Your home needs a digital detox, wellness experts urge – this is why

Foster healthier living habits with these five tips for a household digital detox

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(Image credit: Layered Lounge)

It is no secret that our constant use of technology at home impacts every aspect of our lives. While some are positive, such as the ability to wind down with a movie or keep organized, others can completely alter our sleep patterns and can even send our mental health into a spiral. 

While completely cutting technology out of our homes is impossible, wellness experts suggest that creating tech-free zones for a digital detox can be enough to have a profound impact on your mood and your health 

This is how to create tech-free zones at home and why your home needs a digital detox before it’s too late. 

Why you need a digital detox at home

When we talk about digital detoxes we are not, of course, talking about removing all of your kitchen appliances or stripping out your smart-home must-haves. More often than not, these pieces of tech are essential to the everyday running of our homes. 

Rather, it is about removing unnecessary technology that distracts us or makes us feel overwhelmed to help our mental health, improve our relationships and connections with those we live with, and help us to sleep better – improving our physical health too. These are the five easiest ways to nurture these helpful habits.  

1. Check in with your tech usage

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‘My first tip is to check in on your habits to figure out when and where you tend to be most tempted to engage with your smartphone or other personal technology,’ begins Kiana Reeves, natural wellness expert and chief education officer at Foria. ‘Perhaps it's at the dinner table, while you’re with your loved ones getting ready for bed, or even while you’re cozying up for movie night. Focus on whether technology is hindering you from achieving maximum well-being.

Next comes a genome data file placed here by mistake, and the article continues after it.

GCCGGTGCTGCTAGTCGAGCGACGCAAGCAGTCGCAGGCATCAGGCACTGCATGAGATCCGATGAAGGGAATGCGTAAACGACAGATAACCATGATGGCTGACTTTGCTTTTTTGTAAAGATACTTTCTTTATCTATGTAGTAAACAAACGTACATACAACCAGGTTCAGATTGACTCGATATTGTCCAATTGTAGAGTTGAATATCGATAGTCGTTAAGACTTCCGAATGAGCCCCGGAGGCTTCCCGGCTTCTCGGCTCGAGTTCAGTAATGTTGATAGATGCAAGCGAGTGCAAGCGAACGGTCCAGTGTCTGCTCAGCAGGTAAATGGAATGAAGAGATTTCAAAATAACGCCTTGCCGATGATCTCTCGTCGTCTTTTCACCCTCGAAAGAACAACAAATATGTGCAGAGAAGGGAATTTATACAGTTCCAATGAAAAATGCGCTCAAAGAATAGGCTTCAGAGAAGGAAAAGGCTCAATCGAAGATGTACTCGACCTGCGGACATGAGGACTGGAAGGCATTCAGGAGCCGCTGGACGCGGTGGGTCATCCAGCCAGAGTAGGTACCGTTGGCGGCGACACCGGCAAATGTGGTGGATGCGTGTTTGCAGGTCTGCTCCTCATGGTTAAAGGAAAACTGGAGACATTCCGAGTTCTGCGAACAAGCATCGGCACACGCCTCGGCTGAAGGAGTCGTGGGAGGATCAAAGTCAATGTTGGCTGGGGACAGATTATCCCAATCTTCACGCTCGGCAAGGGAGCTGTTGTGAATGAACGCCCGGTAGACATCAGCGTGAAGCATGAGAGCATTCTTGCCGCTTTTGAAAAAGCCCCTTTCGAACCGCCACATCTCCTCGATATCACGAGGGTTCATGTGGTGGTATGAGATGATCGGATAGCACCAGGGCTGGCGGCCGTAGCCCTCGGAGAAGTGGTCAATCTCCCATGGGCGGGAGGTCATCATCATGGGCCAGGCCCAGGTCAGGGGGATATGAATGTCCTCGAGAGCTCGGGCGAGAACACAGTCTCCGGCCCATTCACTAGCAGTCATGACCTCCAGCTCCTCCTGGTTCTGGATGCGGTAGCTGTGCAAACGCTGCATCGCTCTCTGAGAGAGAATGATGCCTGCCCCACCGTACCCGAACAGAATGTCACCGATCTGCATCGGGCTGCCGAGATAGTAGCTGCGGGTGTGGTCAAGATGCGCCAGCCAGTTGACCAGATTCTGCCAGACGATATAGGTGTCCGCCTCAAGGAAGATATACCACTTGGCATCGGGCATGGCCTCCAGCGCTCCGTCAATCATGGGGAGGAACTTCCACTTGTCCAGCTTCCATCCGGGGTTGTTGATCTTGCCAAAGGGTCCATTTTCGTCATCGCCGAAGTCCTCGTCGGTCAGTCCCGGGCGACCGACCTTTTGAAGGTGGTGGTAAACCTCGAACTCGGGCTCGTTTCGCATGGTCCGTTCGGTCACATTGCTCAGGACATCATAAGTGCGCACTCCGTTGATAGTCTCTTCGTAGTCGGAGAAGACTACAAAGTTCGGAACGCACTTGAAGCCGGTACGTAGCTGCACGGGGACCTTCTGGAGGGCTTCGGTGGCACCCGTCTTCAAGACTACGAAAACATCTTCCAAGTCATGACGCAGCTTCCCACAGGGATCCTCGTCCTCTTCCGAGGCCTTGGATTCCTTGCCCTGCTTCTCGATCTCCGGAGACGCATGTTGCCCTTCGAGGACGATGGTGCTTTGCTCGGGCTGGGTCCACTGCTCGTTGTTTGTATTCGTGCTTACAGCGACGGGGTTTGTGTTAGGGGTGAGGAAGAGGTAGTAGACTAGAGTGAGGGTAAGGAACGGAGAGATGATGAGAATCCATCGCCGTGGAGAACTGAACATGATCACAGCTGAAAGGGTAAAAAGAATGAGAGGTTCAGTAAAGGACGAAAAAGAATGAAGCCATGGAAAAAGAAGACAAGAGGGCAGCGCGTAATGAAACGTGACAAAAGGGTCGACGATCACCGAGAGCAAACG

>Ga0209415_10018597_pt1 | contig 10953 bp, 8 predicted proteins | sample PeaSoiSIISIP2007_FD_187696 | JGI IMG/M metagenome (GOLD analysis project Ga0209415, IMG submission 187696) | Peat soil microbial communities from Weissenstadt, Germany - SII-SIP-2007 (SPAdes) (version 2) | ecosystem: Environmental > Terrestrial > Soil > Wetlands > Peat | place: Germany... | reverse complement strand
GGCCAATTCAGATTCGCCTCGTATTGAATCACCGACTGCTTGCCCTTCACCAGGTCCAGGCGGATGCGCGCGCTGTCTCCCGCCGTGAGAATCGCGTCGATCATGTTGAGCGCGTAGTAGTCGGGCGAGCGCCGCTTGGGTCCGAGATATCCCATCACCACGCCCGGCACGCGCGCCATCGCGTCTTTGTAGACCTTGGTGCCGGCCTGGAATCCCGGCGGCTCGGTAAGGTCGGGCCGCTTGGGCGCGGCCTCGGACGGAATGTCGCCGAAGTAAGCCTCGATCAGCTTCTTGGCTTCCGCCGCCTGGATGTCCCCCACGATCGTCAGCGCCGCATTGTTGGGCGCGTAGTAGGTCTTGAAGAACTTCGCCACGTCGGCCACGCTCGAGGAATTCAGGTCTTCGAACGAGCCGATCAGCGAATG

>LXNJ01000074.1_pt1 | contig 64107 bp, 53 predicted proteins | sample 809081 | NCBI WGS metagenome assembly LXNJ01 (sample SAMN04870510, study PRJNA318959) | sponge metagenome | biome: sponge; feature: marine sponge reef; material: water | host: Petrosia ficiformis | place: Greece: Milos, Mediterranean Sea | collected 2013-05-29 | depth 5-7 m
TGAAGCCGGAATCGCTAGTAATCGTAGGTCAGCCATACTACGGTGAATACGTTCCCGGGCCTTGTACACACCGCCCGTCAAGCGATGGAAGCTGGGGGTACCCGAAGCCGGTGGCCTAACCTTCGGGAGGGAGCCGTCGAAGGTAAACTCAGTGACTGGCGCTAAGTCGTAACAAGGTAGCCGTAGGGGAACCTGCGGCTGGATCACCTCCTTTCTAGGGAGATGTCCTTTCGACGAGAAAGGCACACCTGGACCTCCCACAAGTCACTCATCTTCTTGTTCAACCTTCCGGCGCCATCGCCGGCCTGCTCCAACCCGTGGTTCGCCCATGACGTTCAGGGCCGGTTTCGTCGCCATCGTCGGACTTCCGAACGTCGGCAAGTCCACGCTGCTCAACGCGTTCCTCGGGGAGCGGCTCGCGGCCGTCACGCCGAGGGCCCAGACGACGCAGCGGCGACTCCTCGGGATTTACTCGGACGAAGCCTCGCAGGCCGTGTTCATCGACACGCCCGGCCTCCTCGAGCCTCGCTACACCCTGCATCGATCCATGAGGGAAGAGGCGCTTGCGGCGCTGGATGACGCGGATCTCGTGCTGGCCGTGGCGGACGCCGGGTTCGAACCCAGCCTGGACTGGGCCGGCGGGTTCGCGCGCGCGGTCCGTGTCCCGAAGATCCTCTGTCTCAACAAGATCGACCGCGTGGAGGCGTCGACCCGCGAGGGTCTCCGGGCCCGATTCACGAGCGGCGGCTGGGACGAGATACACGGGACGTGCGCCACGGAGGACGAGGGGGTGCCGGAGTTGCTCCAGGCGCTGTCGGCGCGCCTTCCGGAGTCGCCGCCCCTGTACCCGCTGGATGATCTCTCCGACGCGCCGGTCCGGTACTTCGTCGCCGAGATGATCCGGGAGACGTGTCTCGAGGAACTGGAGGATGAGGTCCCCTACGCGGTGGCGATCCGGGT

‘By performing this quick environmental scan, you can assess what your priorities are for the detox and which areas of your home/life might be most in need of this practice.’

2. Designate tech-free rooms – such as the bedroom

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It is no secret that, done well, interior design can impact your well-being. As such, it can be healthy to create boundaries throughout your space that designate tech-free areas, such as your bedroom, a wellness bathroom, or dining room, suggests Sarah Jeffries, a mental health first aid trainer. 

Leaving all distracting tech on the other side of the door will help to make these spaces more inviting, help to foster deeper connections with the people we share these spaces with, and improve our mental well-being – not to mention that it will give your eyes time to rest between screen usage. 

This means no phones, TVs, or tablets in these areas. However, you might want to put in a smart speaker, sound machine for bedroom soundscapes, or another music device that doesn't rely on your phone to provide some auditory simulation if you don't find complete silence soothing.  

3. Nominate ‘people’ time

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Much like trying to set up a better work-life balance at home, it can be helpful to designate some boundaries for when and where you use tech. While one way to do this is with physical barriers, such as the confines of a room, you might want to use timed cut-offs:

‘What people are grateful for above all else is each other. So, the best thing you can do to create a tech-free space in your home is to make it comfortable and accessible for people to gather and do things they enjoy together or on their own in a group,’ suggests Mitzi Campbell, transformational teacher and Founder of Blessons. ‘Establish that there will be "tech time" and "people time." Labeling and participating in identifiable “people time” creates a mindset that moves toward connection.